Our latest podcast examines that notorious golf scoundrel—the sandbagger
Summer has faded into fall, which means the golf season is winding down for a large portion of the country. Club championships and member-guests are likely in the rearview mirror by now—and, chances are, the winners of those competitions have sparked speculation. In the more extreme cases, maybe even accusations. Because while this year has been different than any other we can remember, one thing will never change: as long as there are net golf competitions, and as long as people win them…someone, whether they know it or not, is getting called the ‘S’ word.
The sandbagger is the most notorious person at the golf club and, apart from the outright cheater, the most hated person in golf.
Everyone knows one. Loosely defined as someone who carries a handicap higher than they should, sandbaggers are as much a part of golf as three-putts and chunky chips. But what constitutes a sandbagger? How do they pull it off? Why does it make the rest of us so damned angry? But also, why do we love talking about them so much? In other words, why can’t we seem to quit the sandbagger?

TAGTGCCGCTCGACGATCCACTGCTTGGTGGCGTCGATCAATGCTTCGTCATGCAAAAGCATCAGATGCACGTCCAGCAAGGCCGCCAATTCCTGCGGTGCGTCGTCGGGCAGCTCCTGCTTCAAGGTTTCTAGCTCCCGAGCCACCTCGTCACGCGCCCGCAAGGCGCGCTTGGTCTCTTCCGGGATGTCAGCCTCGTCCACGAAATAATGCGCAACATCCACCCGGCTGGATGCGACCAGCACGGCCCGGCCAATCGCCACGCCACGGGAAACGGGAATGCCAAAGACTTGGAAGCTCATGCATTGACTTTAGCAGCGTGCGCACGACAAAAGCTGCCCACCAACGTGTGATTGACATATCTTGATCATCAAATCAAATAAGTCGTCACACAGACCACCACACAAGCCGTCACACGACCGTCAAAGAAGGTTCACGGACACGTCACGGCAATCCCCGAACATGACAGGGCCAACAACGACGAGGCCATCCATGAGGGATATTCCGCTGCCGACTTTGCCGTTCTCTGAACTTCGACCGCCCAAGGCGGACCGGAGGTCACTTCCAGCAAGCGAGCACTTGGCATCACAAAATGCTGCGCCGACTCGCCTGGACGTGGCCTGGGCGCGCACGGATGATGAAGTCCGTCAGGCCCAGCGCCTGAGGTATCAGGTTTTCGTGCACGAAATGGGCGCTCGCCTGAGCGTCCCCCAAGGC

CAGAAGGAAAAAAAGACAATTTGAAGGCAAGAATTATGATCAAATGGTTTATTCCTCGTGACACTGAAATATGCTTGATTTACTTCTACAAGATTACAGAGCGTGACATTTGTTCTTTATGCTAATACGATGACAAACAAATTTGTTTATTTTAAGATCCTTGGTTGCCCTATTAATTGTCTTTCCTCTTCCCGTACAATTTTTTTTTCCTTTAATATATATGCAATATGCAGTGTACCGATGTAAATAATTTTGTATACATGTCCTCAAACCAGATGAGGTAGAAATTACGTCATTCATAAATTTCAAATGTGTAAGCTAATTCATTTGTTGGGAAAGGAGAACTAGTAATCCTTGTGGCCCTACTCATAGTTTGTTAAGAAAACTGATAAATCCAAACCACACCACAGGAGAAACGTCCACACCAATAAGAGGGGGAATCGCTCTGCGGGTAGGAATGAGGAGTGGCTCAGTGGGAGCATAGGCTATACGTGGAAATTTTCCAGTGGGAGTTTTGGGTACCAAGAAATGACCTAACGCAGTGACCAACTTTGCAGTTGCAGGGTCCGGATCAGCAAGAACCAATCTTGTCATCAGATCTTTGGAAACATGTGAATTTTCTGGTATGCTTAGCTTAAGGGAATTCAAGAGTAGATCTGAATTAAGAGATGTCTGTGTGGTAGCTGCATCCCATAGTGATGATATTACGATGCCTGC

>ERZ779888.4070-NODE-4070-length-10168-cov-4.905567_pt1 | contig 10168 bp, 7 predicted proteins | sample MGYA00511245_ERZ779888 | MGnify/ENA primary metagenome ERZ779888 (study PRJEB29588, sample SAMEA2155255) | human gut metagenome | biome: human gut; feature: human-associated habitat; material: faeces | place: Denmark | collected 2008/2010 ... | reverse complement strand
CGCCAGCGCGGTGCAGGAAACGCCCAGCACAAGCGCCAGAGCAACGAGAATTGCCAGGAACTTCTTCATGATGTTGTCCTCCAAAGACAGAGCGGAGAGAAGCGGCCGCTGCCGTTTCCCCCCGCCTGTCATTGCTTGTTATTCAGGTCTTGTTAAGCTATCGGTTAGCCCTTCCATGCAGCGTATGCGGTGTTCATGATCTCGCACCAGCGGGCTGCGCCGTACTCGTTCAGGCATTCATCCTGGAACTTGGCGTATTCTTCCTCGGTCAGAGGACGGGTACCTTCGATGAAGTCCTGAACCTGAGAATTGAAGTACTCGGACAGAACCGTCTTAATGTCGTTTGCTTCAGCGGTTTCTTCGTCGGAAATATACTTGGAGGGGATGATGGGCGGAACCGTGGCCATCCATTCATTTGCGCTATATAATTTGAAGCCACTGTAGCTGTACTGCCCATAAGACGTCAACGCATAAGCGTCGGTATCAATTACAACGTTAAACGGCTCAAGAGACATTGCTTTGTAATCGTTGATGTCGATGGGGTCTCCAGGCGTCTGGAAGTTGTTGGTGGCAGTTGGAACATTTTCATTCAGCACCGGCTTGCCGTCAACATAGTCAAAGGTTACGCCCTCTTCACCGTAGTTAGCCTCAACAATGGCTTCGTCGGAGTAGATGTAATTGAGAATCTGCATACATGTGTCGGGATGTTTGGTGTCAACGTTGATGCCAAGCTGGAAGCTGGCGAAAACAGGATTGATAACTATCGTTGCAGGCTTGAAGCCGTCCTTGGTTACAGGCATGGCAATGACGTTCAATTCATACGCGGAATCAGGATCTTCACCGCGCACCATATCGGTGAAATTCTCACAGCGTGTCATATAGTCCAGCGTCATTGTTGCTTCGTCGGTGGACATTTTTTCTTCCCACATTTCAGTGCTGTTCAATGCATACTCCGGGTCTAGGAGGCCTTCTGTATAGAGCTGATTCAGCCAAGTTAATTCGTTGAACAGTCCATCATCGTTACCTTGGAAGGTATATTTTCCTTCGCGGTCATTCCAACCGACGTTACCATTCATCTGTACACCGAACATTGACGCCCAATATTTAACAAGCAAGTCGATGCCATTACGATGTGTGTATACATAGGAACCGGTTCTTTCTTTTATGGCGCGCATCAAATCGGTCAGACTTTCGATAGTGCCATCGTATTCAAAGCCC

The latest episode of Local Knowledge, the Golf Digest podcast that takes a deep dive into the most compelling stories in golf, zooms in on one of the more taboo subjects in our game: sandbagging.
The episode features Guy Yocom, the Golf Digest senior writer who in 1995 co-wrote “Dirty Little Secrets of a Sandbagger,” the basis for this episode, and who's become somewhat of an expert on the dark arts. We also spoke with another Golf Digest senior writer, Alex Myers, who tells some all-time egregious sandbagger stories. And finally, we give a voice to the accused: Mike Johnson, our senior equipment editor and former +2 handicap who now carries an 8.2 index.
It’s a lighthearted, half-hour immersion into the gossip that dominates grill rooms across America. You can listen to the full episode below, or you can subscribe wherever you get your podcasts.